Saturday, July 4, 2009

Role of the second messenger cyclic diguanylate (c-di-GMP) in the Lyme disease spirochete

ResearchBlogging.orgSecond messengers are the intracellular intermediaries that transmit the signals received from the environment (first messenger) to the cellular machinery that generates the appropriate response. Well known examples of second messengers in mammalian cells include cyclic AMP, cyclic GMP, calcium ion, and inositol triphosphate. A second messenger unique to bacteria is cyclic diguanylate, abbreviated c-di-GMP. First described in the 1980s, c-di-GMP is only now attracting wide interest among those who study signal transduction in bacteria.

Cyclic di-GMP is created from two GTP molecules by diguanylate cyclase and destroyed by phosphodiesterases. Genes encoding the opposing enzymatic activities can be identified by the conserved GGDEF motif in diguanylate cyclases and an EAL or HD-GYP motif in phosphodiesterases. Bacteria modulate the intracellular concentration of c-di-GMP by controlling the amounts and activities of the diguanylate cyclases and phosphodiesterases in response to changes in environmental conditions.

Cyclic di-GMP is best known for promoting the formation of biofilms. Biofilm assembly requires the synthesis and secretion of the special polysaccharides that make up the biofilm matrix and the down-regulation of motility. Both polysaccharide synthesis and the inhibition of motility are modulated by c-di-GMP. The molecule can also affect virulence functions. In many cases, the mechanistic details of how c-di-GMP exerts its effects remain unknown. The molecular target of c-di-GMP includes proteins with the "PilZ" domain (see figure). However, not all proteins bound by c-di-GMP possess the PilZ domain. In some bacteria, c-di-GMP can also bind specific sequences found within the 5' untranslated region of several mRNAs to modulate gene expression.

Figure 1 from Tamayo et al., 2007. DGC, diguanylate cyclase; PDEA, phosphodiesterase A; PDE, phosphodiesterase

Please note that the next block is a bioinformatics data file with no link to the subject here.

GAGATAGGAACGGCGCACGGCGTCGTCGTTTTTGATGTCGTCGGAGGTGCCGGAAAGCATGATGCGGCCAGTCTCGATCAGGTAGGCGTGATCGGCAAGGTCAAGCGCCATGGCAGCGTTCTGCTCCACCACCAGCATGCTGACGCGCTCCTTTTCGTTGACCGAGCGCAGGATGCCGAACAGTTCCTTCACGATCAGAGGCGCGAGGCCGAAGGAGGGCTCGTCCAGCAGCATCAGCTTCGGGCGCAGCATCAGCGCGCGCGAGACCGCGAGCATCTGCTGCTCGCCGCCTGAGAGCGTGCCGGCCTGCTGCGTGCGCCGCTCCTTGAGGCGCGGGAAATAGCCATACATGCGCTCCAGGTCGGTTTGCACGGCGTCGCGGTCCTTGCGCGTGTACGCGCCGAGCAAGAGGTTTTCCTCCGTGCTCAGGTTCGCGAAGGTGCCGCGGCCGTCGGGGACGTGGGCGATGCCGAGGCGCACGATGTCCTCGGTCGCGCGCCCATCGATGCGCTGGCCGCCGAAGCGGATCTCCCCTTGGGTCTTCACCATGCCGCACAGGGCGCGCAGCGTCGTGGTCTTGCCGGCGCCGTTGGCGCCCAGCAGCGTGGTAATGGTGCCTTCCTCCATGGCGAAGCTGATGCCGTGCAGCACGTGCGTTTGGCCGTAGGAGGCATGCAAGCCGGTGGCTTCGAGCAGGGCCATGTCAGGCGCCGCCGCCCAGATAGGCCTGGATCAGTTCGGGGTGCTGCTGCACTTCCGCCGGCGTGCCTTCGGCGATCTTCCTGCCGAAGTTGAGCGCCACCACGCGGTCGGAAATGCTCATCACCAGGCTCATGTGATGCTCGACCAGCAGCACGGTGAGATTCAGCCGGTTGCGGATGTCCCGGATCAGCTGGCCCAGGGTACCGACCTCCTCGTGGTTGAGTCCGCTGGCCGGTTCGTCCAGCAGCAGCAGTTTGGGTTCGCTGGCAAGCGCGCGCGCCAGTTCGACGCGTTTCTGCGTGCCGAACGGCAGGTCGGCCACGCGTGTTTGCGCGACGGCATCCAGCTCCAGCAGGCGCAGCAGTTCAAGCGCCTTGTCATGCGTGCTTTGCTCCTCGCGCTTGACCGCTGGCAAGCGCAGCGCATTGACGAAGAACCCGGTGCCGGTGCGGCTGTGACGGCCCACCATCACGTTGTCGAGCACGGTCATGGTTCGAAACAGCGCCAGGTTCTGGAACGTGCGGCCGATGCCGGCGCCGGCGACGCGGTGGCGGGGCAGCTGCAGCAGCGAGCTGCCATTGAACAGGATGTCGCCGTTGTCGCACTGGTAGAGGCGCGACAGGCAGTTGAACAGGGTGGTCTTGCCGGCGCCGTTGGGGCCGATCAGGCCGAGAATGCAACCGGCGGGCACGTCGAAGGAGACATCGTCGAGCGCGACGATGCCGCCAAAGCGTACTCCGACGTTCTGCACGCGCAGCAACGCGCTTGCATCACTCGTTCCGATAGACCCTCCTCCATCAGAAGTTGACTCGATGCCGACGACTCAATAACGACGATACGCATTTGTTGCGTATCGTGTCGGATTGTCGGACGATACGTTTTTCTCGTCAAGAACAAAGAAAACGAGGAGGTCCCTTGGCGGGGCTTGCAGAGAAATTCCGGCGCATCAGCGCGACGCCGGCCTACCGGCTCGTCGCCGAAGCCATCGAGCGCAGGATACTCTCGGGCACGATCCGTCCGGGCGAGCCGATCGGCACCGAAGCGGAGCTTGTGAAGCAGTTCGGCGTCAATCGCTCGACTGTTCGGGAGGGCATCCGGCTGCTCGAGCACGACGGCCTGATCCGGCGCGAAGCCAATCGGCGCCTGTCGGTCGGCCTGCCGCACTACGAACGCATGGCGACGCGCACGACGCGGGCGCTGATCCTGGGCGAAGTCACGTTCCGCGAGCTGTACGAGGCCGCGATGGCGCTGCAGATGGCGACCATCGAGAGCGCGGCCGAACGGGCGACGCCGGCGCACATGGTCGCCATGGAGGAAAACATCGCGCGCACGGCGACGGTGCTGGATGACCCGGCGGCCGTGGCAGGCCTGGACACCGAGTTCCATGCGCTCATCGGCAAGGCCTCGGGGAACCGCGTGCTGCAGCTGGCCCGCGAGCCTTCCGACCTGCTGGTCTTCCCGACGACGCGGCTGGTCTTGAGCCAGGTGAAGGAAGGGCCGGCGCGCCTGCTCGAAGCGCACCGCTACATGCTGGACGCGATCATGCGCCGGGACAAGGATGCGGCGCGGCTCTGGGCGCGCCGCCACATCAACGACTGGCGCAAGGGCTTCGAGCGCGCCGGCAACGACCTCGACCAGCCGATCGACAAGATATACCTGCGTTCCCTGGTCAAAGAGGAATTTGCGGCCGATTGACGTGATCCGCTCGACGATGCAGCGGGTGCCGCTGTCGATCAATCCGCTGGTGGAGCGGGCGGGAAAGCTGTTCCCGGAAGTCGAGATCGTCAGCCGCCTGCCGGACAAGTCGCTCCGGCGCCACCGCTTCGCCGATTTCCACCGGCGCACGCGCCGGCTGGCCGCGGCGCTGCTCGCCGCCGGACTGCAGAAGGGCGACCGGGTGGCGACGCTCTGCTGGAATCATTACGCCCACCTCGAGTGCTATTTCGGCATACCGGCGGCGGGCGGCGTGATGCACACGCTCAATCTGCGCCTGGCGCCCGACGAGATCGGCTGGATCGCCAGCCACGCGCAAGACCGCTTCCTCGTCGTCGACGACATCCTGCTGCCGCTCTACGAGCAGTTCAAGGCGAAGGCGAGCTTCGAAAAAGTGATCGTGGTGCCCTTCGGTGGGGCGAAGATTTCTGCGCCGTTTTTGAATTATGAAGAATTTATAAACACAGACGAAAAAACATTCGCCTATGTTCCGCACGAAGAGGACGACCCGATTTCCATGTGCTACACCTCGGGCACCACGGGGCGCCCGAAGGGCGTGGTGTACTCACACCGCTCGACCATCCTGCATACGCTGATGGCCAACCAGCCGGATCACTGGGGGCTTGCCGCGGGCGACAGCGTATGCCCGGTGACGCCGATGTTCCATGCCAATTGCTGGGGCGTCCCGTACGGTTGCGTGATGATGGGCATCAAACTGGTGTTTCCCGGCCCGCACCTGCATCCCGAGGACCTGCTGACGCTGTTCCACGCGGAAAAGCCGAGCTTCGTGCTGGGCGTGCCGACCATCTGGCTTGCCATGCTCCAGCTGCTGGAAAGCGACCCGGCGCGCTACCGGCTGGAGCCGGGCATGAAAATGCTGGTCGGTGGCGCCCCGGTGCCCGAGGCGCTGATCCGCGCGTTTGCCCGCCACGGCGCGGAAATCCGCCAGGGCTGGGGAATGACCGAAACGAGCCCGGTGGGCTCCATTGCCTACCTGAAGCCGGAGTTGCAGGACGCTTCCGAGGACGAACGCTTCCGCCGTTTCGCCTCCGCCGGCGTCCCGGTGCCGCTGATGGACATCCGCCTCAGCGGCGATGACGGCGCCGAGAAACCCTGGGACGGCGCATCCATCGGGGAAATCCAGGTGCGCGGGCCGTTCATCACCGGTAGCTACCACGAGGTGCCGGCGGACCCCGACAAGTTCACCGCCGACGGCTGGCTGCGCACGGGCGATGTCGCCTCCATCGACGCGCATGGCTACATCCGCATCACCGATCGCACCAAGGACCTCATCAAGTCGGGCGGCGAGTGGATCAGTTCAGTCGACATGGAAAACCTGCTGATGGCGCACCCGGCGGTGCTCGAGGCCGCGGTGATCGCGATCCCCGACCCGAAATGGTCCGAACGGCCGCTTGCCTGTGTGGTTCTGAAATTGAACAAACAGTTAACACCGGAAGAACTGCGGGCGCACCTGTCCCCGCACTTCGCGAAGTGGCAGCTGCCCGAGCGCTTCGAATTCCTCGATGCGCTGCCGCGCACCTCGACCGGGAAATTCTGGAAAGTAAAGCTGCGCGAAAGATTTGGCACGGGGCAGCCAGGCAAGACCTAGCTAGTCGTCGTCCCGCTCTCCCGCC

The Borrelia burgdorferi gene rrp1 encodes the only protein in the Lyme disease spirochete containing the GGDEF motif. The Rrp1 protein consists of a receiver domain and the GGDEF domain, whose diguanylate cyclase activity requires phosphorylation of the receiver domain. A paper in the March issue of Molecular Microbiology revealed the genes whose expression is affected by Rrp1. The authors compared the transcript profiles (transcriptome) of a B. burgdorferi wild-type and an rrp1 deletion mutant by microarray analysis. It turned out that most of the genes affected by the mutation encode what the authors call the "core" cellular functions of Borrelia burgdorferi. The core functions allow the spirochete to seek out and capture nutrients from the environment, synthesize the building blocks necessary for assembling cellular parts, and extract energy from nutrients to fuel its activities. All bacteria, whether or not they cause disease, possess these core functions. Most transcripts from core genes were increased in the wild-type B. burgdorferi strain relative to the rrp1 mutant. The impaired growth of the rrp1 mutant compared to wild type is consistent with the importance of Rrp1 on the expression of the core functions of B. burgdorferi.

The investigators also found that the rrp1 transcript levels increased 6 fold when ticks harboring B. burgdorferi took a blood meal from mice. High levels of rrp1 mRNA were also maintained in B. burgdorferi growing in culture medium. These observations suggest that more rrp1 transcript is made when the spirochete is awash in nutrients, whether in blood or culture medium. Under these conditions, c-di-GMP signals B. burgdorferi to turn on genes necessary to acquire and metabolize the nutrients.

The protein that directly or indirectly senses changes in nutrient availability is likely to be the histidine kinase encoded by hpk1, the gene that lies immediately upstream of rrp1. The Hpk1 and Rrp1 proteins form a phosphorelay in which phosphate groups swiped from ATP molecules are transferred to the target Rrp1 protein in response to some signal in the environment.